Let’s get that Heavy Rain comparison dealt with. Until Dawn is loaded with Quick Time Events (QTEs), potentially opening it up to a wider audience, but with enough replayability for the regular gamer to enjoy too. Moving around levels is done via the left stick, except during on-rails chase scenes, where you only have to worry about nailing the QTE prompts to avoid stumbling or even dying.
That’s right; anyone can bite the dust in Until Dawn. The butterfly effect is a central theme in the game and you’ll get a notification when one of your actions will impact future events. Some are clear, while others will only revel themselves later on. Throughout the game, you’ll be taking mental notes of what to try differently on a second playthrough (more on that later).
There’s nothing particularly challenging about the gameplay, although trying to hold the controller perfectly still when you’re hiding for the ‘Don’t Move!’ sections seems tougher than it should be. You’ll get to fire a few guns and throw some items, but you’re given loads of time in slow-motion to line up shots. While this sounds very casuals-friendly, the harsh timing of some of the face button QTEs could be quite off-putting when you try and put the controller in their hands. It’s a great game for people to watch though, especially if you’re letting a group of friends argue over choices, or better yet, replaying a chapter and scaring their faces off with a well-timed jump scare.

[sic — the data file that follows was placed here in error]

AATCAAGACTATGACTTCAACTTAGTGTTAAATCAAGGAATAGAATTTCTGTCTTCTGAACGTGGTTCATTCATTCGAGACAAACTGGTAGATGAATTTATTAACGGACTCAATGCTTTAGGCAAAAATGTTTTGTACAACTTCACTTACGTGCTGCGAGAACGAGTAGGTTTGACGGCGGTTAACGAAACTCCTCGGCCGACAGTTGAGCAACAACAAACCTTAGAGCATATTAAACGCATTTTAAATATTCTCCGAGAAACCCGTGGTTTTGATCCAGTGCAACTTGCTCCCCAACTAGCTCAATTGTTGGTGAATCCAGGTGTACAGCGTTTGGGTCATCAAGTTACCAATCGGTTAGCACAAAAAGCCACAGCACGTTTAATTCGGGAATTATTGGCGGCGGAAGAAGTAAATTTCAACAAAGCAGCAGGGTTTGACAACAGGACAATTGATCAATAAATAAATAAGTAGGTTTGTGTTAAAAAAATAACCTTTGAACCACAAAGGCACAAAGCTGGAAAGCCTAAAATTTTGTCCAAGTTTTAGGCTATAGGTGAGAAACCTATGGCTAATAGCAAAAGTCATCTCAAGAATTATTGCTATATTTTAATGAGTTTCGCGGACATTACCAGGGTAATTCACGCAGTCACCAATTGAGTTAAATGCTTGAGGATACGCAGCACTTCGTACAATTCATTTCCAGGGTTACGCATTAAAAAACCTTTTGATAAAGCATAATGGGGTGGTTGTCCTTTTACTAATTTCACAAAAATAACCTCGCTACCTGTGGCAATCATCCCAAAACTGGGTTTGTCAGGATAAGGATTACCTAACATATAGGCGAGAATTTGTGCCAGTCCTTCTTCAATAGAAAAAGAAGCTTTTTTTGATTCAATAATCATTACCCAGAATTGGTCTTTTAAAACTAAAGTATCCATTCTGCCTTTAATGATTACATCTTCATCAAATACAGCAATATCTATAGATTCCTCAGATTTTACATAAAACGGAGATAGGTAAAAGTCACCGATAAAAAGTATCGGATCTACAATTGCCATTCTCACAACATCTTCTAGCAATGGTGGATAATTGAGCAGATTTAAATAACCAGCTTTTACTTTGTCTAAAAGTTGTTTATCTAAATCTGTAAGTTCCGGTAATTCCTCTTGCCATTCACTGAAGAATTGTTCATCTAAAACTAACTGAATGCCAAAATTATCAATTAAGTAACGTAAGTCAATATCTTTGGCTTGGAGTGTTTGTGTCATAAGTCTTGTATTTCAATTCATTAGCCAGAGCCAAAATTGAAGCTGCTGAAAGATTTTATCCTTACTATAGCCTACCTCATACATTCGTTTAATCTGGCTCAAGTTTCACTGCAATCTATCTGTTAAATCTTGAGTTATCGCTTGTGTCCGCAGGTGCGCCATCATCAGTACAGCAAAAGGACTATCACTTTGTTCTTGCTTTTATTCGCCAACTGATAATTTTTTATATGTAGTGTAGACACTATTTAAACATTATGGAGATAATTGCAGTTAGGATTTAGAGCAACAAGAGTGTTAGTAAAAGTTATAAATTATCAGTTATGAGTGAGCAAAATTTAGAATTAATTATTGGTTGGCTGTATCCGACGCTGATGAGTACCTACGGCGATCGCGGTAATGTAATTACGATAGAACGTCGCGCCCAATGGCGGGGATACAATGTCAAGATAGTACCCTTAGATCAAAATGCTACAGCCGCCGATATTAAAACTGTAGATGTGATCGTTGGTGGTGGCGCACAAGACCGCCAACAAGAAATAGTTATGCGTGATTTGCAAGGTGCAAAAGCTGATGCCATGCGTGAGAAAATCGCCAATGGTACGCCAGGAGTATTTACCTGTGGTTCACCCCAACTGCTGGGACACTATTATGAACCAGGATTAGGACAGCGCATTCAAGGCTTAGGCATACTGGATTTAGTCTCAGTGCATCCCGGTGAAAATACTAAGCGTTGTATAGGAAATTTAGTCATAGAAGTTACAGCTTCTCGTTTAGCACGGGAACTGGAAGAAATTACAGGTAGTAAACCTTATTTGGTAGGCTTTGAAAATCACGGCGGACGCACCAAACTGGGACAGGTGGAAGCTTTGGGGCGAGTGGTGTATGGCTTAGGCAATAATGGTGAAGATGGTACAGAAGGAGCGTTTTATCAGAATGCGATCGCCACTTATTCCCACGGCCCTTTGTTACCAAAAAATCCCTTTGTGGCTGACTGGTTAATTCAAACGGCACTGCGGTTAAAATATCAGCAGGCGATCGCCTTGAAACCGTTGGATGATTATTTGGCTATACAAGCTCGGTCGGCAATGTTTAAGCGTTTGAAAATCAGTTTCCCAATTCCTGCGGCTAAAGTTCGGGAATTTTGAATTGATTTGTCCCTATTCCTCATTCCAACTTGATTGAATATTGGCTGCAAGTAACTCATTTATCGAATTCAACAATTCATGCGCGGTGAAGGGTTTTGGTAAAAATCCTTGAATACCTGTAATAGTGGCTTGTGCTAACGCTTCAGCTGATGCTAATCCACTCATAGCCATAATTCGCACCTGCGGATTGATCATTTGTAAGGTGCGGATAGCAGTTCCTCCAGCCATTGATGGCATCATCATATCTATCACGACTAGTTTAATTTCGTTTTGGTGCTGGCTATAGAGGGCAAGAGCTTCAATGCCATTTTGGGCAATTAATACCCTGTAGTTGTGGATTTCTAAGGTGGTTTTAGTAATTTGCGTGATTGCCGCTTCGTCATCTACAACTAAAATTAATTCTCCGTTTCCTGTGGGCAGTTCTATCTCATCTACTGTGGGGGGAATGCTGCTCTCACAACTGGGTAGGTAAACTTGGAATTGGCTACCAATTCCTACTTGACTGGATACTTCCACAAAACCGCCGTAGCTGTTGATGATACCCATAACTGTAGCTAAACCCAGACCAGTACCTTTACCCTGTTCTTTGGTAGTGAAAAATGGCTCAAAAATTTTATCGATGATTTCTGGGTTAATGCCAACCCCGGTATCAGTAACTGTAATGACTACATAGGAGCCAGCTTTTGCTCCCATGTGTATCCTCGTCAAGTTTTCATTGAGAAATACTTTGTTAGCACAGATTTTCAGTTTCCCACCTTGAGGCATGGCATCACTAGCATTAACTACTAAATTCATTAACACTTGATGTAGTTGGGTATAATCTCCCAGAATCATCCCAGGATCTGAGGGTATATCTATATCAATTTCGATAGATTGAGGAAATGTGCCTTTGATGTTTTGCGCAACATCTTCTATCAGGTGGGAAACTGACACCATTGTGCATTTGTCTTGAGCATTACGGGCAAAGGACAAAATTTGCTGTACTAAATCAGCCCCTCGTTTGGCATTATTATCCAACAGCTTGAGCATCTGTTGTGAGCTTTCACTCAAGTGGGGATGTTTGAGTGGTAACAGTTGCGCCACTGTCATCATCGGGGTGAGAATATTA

The interactivity of Until Dawn is the perfect tonic to all those times you’ve watched a movie and thought about how idiotic the choices made by the characters are. Now you’re in charge of their actions. So, if you’re being chased, you can choose to take the shortcut, or the safe climb. Hide under the bed or keep going. Attack the freak in the mask or run. It’s up to you and subsequently you must face the consequences.
You’ll also get to affect the actions between members of the groups, initially by getting involved with their bickering and later with life and death decisions. Amongst the excruciating mind games you may be asked to choose between saving one of two friends with a Saw-esque dilemma, or saving yourself from a fall or helping a friend first and so on.